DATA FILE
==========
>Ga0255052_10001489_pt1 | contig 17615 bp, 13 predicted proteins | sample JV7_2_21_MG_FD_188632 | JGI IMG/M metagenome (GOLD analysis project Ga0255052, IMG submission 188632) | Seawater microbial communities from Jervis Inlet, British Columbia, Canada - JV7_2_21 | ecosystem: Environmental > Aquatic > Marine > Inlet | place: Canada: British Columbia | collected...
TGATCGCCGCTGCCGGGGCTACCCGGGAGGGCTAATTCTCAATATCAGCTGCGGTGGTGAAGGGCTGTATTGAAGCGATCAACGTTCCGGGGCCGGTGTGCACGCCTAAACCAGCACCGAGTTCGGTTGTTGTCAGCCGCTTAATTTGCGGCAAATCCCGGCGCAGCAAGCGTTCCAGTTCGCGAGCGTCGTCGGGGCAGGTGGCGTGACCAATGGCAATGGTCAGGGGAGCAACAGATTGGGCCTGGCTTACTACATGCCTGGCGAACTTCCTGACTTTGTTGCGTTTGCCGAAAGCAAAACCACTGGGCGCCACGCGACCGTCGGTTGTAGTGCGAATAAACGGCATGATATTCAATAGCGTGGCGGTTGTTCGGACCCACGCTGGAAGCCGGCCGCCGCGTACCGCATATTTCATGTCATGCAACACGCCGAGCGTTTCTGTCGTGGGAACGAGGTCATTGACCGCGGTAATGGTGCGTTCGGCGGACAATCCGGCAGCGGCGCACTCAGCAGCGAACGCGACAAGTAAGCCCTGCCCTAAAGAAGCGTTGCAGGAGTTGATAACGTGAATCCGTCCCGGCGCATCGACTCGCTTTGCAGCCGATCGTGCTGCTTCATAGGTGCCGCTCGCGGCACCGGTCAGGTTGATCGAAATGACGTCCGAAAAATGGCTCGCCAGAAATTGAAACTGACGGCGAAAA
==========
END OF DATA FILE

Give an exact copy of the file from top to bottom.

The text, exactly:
>Ga0255052_10001489_pt1 | contig 17615 bp, 13 predicted proteins | sample JV7_2_21_MG_FD_188632 | JGI IMG/M metagenome (GOLD analysis project Ga0255052, IMG submission 188632) | Seawater microbial communities from Jervis Inlet, British Columbia, Canada - JV7_2_21 | ecosystem: Environmental > Aquatic > Marine > Inlet | place: Canada: British Columbia | collected...
TGATCGCCGCTGCCGGGGCTACCCGGGAGGGCTAATTCTCAATATCAGCTGCGGTGGTGAAGGGCTGTATTGAAGCGATCAACGTTCCGGGGCCGGTGTGCACGCCTAAACCAGCACCGAGTTCGGTTGTTGTCAGCCGCTTAATTTGCGGCAAATCCCGGCGCAGCAAGCGTTCCAGTTCGCGAGCGTCGTCGGGGCAGGTGGCGTGACCAATGGCAATGGTCAGGGGAGCAACAGATTGGGCCTGGCTTACTACATGCCTGGCGAACTTCCTGACTTTGTTGCGTTTGCCGAAAGCAAAACCACTGGGCGCCACGCGACCGTCGGTTGTAGTGCGAATAAACGGCATGATATTCAATAGCGTGGCGGTTGTTCGGACCCACGCTGGAAGCCGGCCGCCGCGTACCGCATATTTCATGTCATGCAACACGCCGAGCGTTTCTGTCGTGGGAACGAGGTCATTGACCGCGGTAATGGTGCGTTCGGCGGACAATCCGGCAGCGGCGCACTCAGCAGCGAACGCGACAAGTAAGCCCTGCCCTAAAGAAGCGTTGCAGGAGTTGATAACGTGAATCCGTCCCGGCGCATCGACTCGCTTTGCAGCCGATCGTGCTGCTTCATAGGTGCCGCTCGCGGCACCGGTCAGGTTGATCGAAATGACGTCCGAAAAATGGCTCGCCAGAAATTGAAACTGACGGCGAAAA